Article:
2. Hi, made me think as I don’t know what my passion is spent all my life pleasing others , may be now I will really take some time out and THINK….thankyou!!!!!!

  3. First of all its necessary to identify your passion. Happiness can only be achieved if you follow your passion and be successful in attaining your targets. I had the passion to study Engineering whereas my Dad wanted me to do medical. I persuaded my Dad to let me do Engineering which I eventually did but due to personal circumstances I could never follow my passion.

    As the time passed my priorities changed and my passion changed as well but in the process of fulfilling my original passion I lost a lot. But I agree you should not give up on some unsuccessful events. I am sure if you have determination and hard work put in achieving what you intend to you will.

  4. After 3 years spent in the Uk, recently I got paid for my first article in English about tigers extinction, written for a wildlife photographer. I should perhaps translate some short stories and write a few more and send e-mail to publishing home and magazines but for some reasons I never do that. I’ve been updated my website but I am still trying to understand how I can give my gift away without being corrupted by society. I know that I don’t want to be a journalist or a copywriter for companies who might not be ethical and writing with a short deadline but I should probably consider to contact some editors and see what they think about my writing. That’s my gift, in the past years I made some people happy writing their bio or presentation for their exhibitions and now I’ve realised that I really would like to give my gift to preserve purity and wake consciousness. I hope that I will find out how. Thanks for your post, I hope to hear from you. Cristina

    1. Cristina, thanks your comment. It sounds like you already know what you should be doing. That is great! Now all it takes is faith. I can read from your comment alone that you are truly passionate about writing. So please don’t stop! Continue to let as many people as possible know of your passion (to be honest sometimes you can’t help it!). You are clearly writing about a worthy cause too which is great service. Continue to apply to places even when your mind says you have a 1% chance of success, with faith doors will open. Preserve and I would love to hear your progress.

  5. Hi 🙂

    That’s a tough one – finding your passion.

    I am sitting here taking a study break. To answer your question in terms of what I am doing now – I am in the process of getting my CPA designation so I am studying for an exam that is coming up. One thing I can tell you is that I definitely do not have passion for taxes lol but I do like clothes.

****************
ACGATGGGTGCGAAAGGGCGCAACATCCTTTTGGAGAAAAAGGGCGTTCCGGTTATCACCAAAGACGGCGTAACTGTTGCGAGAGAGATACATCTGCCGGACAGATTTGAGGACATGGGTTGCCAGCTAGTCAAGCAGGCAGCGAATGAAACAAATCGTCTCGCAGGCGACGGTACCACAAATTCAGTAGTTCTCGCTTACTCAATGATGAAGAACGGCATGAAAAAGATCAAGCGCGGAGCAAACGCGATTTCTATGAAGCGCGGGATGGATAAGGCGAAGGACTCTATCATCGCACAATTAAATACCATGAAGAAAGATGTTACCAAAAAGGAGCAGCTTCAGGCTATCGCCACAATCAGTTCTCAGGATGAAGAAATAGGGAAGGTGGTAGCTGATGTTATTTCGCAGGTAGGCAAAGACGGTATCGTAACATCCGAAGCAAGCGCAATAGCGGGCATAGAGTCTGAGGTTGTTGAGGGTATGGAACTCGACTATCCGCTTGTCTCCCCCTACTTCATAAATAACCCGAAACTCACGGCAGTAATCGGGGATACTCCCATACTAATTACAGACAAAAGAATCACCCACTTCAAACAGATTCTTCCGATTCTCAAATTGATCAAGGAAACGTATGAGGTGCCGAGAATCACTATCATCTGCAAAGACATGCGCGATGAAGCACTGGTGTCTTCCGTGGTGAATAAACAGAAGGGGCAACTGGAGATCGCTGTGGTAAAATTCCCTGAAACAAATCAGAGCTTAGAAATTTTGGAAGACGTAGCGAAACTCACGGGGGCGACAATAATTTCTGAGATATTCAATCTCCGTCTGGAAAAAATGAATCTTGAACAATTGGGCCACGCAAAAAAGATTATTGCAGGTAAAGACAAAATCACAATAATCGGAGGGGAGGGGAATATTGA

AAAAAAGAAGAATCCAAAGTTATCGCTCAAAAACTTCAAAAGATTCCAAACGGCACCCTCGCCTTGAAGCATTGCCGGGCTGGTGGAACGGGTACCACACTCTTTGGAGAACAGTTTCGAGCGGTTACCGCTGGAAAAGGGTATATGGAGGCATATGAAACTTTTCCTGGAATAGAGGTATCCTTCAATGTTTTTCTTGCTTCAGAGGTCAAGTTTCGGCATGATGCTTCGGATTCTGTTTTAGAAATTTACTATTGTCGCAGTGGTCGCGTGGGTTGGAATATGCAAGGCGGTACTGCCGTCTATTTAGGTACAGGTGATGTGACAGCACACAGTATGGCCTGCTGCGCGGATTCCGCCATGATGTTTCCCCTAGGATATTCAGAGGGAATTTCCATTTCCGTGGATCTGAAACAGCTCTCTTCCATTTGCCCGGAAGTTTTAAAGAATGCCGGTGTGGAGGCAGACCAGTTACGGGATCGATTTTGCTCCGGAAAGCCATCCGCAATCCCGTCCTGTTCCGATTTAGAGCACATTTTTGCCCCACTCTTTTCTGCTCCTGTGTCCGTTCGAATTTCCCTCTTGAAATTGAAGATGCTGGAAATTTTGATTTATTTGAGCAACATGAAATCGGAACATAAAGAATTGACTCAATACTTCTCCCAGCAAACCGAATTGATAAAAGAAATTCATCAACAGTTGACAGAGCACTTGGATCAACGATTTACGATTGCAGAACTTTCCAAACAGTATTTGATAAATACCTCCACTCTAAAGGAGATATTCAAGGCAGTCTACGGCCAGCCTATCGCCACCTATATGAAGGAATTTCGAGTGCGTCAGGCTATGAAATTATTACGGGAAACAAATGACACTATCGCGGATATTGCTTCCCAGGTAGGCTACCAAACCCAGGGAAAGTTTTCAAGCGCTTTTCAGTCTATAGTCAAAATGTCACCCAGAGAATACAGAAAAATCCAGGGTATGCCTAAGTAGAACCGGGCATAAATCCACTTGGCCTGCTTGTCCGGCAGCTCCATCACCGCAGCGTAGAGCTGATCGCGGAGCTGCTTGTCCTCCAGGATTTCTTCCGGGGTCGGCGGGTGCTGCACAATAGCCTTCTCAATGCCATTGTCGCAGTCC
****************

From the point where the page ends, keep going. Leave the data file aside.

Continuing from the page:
In fact I love clothes – I love to sew and make sure all my pieces are tailored so they fit perfectly. I was actually getting lessons in sewing woman’s Indian clothing because whenever I get my suits, they never fit the way I want. Of course this made my mom and aunts very happy since they would not have to pay a tailor anymore lol. However, I had to put my sewing lessons on hold because I have no extra time while working full time and studying.

    I guess part of the reason I went into this profession was so I can dress up to work – I know it sounds crazy.

    Don’t get me wrong, I am very thankful that I chose this path as I do love to learn and being in this profession, the learning curve is steep.

    Thanks for posting this – it was nice to take a brief break and reflect…


  6. Hello Sandeep. CPA designation sounds interesting. At this time it may be right for you. Provides security for the future, a steep learning curve and that’s what you may enjoy. But does it bring you true happiness? Perhaps dressing up for the profession does, like you say. But what if you owned a fashion or tailoring business? And you were tailoring designs for big companies? Providing advice and becoming the go-to person for tailoring needs in your local area? How would that feel? The way you dress would still be important being CEO of your own business. We know what our passion is. It’s more than a hobby. The trick is in thinking how you can commercialise what you enjoy. There is way if you truly enjoy it. Keep up with the learning curve and I hope the CPA goes well, for you may need that too if you do run your own tailoring business. I would love to hear how things progress.